As for Eric Brown, the school's first blue-chip recruit, he knew nothing of Miami other than Barry, and then only "the way he shot his free throws." (Barry shot them granny style, so this probably wasn't much of a selling point.) Eric's mom, Yvette, knew nothing of Miami other than what she saw on Miami Vice every week. (The show makes Brown's native Brooklyn look positively paradisiacal by comparison, so this probably wasn't much of a selling point, either.) Brown enrolled anyway and, at a lissome 6'6", 185, has started at power forward. "Can you believe it?" he says.
The four current walk-ons on the roster hardly can. Most were discovered in the fall of 1984, when the coaching staff stuck a couple of portable goals next to the campus pool and roped passers-by into a three-on-three tournament. The 11 standouts were invited to join Burns, Presto, Dawson and Tim Harvey, a 6'10" transfer from Georgia Tech, in practice. Foster called the squad the F Troop, after the TV show "where they line up and kind of go off in different directions."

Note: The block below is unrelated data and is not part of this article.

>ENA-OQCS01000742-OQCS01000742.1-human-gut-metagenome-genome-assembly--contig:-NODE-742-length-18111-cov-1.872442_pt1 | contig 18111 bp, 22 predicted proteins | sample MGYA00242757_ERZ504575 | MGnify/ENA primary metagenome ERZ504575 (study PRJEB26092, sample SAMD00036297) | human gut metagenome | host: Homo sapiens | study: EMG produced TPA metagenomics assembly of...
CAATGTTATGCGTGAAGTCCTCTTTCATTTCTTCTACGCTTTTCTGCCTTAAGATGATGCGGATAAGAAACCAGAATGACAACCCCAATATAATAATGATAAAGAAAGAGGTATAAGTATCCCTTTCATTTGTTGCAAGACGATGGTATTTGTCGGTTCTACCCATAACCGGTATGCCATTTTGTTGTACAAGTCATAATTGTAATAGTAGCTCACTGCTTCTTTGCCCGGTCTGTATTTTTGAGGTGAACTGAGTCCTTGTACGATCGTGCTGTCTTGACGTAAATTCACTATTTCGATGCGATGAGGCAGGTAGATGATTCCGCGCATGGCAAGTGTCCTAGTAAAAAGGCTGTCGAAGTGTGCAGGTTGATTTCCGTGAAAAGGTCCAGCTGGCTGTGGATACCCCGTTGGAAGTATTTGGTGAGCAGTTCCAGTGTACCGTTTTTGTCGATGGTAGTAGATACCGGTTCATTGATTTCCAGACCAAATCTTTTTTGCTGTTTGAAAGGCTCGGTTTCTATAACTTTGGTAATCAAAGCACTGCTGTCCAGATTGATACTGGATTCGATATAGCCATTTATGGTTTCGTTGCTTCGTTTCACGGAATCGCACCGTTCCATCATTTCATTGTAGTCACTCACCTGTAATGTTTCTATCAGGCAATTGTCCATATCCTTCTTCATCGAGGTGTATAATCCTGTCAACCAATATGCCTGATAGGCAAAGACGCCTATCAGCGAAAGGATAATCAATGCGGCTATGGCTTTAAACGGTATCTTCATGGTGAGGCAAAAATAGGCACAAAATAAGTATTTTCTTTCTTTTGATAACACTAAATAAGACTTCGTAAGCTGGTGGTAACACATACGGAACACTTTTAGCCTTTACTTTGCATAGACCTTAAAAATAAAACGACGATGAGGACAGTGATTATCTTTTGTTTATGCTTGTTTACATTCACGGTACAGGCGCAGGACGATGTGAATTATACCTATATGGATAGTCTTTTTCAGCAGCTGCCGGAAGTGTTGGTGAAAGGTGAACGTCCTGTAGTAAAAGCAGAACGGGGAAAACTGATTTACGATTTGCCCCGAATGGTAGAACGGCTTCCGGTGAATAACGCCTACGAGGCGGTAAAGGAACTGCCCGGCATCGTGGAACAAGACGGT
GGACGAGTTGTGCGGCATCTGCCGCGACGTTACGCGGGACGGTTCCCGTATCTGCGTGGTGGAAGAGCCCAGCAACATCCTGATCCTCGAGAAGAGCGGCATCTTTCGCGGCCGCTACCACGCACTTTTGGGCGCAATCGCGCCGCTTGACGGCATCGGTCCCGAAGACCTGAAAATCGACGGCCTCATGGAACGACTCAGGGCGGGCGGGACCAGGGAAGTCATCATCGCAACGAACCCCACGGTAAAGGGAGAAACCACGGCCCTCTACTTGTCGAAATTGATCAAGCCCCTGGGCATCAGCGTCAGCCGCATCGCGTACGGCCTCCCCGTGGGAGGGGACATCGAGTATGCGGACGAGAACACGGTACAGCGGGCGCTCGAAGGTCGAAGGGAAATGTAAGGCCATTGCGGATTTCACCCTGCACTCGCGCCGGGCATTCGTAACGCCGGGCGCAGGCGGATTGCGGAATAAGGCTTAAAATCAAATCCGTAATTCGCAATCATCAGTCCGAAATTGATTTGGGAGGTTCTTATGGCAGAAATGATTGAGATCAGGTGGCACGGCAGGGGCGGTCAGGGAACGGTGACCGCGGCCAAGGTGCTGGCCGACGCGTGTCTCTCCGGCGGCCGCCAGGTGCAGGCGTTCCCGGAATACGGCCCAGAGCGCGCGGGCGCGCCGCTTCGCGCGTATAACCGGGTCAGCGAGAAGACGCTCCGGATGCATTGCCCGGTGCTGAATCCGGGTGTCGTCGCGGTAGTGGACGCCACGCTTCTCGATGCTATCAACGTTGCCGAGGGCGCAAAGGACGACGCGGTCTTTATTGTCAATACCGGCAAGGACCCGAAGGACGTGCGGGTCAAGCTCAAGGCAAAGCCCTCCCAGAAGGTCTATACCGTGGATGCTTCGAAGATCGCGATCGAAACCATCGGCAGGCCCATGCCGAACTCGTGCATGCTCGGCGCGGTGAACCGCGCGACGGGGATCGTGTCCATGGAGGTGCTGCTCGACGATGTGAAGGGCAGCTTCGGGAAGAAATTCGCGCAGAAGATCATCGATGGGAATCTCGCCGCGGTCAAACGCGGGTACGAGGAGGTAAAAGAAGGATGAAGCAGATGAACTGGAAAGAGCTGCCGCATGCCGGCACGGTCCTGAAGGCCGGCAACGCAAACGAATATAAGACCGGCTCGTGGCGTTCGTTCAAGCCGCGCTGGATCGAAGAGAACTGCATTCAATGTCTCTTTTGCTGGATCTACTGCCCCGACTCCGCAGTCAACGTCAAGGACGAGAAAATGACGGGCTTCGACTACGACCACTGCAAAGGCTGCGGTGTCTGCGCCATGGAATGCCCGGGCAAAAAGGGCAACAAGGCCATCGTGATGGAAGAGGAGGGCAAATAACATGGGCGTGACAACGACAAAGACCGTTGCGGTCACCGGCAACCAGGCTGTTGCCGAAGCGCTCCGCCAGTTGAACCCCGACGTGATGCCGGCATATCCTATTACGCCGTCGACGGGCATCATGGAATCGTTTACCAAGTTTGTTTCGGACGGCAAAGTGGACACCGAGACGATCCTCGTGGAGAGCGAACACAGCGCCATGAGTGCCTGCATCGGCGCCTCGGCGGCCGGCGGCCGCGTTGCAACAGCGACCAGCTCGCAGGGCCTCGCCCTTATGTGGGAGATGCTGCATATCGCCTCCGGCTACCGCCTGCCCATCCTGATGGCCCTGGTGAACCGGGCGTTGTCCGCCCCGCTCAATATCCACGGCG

When the F Troop wasn't mustering, Foster was out peddling his feed seed. He spoke himself hoarse on the rubber-chicken circuit during 1984-85, sometimes addressing three civic groups a day. He hosted a weekly TV show—no mean feat for a coach with no team—and he used his contacts and clout to put together an '85-86 schedule. With 18 home games, the Hurricanes play host more often than Alistair Cooke. The danger is, by breaking their maiden on the likes of UCLA, Duke and Notre Dame, they may be breaking their spirit, too. Foster isn't so sure. "Other coaches figure there's nothing nicer than going into good weather and getting a W," he says, hopeful that opponents, who tend to blow into town early to bag some time on the beach, will suit up soft.